Post-COVID boom: These are the fastest-growing cities in the Sacramento area and California

Xavier Mascareñas/

Most of the Sacramento region is in a home building boom. And the region has some of the fastest-growing communities in California.

While the region isn’t constructing as many new homes as it did before the Great Recession, some communities — especially the region’s most sought-after suburbs — are seeing significant growth in both their populations and new housing units.

The six-county region added nearly 29,000 new homes between 2020 and 2023, according to a Sacramento Bee analysis of population and housing data kept by the state Department of Finance. That represents a 2.9% growth in the region’s housing stock over a three-year period. California has added more than 315,000 new homes since 2020, an increase of 2.2%.

The region’s population declined marginally since 2020, but at a far slower rate than the 1.5% decline statewide. Yolo and Placer counties both had population increases. The six-county region covers Sacramento, Placer, Yolo, El Dorado, Yuba and Sutter counties.

Lincoln’s population has increased 5.2% since 2020, according to The Bee’s analysis. Winters has seen an 8.3% increase in its population. Roseville’s population growth rate of 3.9% was the biggest jump of any city in the state with more than 150,000 residents.

Folsom, West Sacramento and Rancho Cordova also had significant population increases.

After seeing its population decline during the first two years of the pandemic, Sacramento saw a rebound and was the fastest growing among the state’s 10 largest cities over the past year, according to state estimates. The burst of population appears to be at least partly tied to the city’s production of new homes. The city added 1,960 new units of housing in 2022, the fifth largest increase in California.

The fastest-growing place in the state the past three years was Paradise, where the numbers are skewed as the town continues rebuilding from 2018’s devastating Camp Fire,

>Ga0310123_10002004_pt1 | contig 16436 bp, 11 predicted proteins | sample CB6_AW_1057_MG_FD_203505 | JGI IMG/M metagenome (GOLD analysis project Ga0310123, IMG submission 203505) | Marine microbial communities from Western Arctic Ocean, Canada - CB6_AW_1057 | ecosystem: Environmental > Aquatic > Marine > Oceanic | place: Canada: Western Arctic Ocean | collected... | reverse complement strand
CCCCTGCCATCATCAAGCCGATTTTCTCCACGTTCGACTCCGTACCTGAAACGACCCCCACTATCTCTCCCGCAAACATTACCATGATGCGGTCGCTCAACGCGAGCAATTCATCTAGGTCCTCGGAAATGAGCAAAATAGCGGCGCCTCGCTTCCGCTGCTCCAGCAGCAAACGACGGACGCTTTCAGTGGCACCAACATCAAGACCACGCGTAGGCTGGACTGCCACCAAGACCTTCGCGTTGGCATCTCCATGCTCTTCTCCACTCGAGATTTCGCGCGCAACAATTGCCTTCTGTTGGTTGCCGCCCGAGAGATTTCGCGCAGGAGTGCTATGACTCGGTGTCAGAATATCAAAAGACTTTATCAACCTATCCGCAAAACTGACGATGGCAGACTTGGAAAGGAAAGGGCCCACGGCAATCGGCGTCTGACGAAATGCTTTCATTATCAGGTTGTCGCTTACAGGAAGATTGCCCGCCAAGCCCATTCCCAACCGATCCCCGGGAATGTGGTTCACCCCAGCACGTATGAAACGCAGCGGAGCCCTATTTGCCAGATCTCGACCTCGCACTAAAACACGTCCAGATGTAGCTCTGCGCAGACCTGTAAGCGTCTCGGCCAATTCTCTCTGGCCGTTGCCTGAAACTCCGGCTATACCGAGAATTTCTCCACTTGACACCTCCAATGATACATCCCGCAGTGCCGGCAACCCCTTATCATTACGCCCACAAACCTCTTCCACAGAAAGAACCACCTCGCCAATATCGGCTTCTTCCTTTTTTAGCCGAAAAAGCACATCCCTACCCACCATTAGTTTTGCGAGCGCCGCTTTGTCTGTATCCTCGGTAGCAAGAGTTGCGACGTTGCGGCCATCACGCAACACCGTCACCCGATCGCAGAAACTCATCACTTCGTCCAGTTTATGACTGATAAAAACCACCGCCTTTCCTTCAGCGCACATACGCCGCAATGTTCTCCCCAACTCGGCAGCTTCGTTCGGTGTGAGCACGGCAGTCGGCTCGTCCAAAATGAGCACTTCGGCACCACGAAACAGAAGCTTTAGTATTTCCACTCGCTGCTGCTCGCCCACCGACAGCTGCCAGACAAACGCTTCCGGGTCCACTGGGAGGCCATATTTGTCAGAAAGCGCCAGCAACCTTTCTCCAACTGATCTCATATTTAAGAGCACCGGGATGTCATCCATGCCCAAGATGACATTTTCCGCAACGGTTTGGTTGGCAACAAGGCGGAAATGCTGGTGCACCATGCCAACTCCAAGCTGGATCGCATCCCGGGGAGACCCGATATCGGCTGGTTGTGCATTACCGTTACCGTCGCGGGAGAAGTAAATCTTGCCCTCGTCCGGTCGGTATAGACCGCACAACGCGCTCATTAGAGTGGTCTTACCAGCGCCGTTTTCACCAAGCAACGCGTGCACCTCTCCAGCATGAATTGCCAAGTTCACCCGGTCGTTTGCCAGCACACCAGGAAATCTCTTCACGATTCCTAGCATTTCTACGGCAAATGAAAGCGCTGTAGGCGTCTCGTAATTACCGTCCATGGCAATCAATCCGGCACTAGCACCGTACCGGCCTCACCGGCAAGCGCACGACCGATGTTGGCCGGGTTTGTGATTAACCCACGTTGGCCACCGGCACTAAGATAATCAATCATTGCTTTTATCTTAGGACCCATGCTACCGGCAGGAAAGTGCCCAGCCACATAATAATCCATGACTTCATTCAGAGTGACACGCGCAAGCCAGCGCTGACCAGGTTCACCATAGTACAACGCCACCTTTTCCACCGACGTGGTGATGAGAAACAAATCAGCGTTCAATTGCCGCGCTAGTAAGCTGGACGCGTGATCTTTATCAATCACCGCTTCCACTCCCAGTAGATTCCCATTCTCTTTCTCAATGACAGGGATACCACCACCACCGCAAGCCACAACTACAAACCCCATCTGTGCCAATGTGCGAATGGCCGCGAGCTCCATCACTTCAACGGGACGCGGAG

Outside of Paradise, the fastest-growing city was Lathrop in San Joaquin County. Now considered a Bay Area “exburb,” the city along Interstate 5 grew by a whopping 22.4% between 2020 and 2023, according to The Bee’s analysis.

Lathrop and bordering Manteca also saw their housing stock increase by more than 10%.

Susanville in Lassen County had California’s steepest population decline, falling by 28% since 2020.

New housing in Sacramento suburbs

Among cities in the region with at least 20,000 residents, Lincoln had the largest percentage jump in new housing units, according to The Bee’s analysis. The number of housing units in the south Placer County suburb surged by 9.5% the past three years, the ninth-highest increase in California.

Paradise added 1,872 new homes, an increase of 75% over 2020. Winters, a city of about 7,500 people in Yolo County, added 291 new homes, an increase of 11.5%.

Other big increases in housing units were seen in Folsom (8.5%), Roseville (7.9%), Rancho Cordova (6.1%) and West Sacramento (5.8%).

The jumps in those cities don’t surprise new home industry experts.

More than 570 new homes were sold in the region in August, the second-highest number for an August since 2005, according to the North State Building Industry Association. Roseville, Folsom, Elk Grove and Lincoln combined to account for more than half the region’s new home sales.

“There’s such strong demand in the suburbs where people want space. They want to have a single-family home and backyards and access to good schools and parks and safety,” said Chris Norem, the North State BIA’s political director and senior policy adviser.

Still, planning experts contend the region’s housing variety is off balance.

Just 23% of the new homes built the past three years in the region were attached residences such as condos, townhomes and apartments, according to The Bee’s analysis. By comparison, 56% of the homes built statewide were attached. Many experts argue the Sacramento region needs to build far more attached homes because those housing types are generally more affordable and take up less open space than single-family homes.

The city of Sacramento added 2,590 attached homes, more than half its total new housing units the past three years. More than 92% of the new homes in Davis were attached, while 68% of the new residences in West Sacramento were condos or apartments.

Fewer than 10% of the new homes in Lincoln, Rocklin and Rancho Cordova were attached.

New-home builders argue the market demand is higher for single-family homes, especially in suburbs that have drawn thousands of new residents in recent years.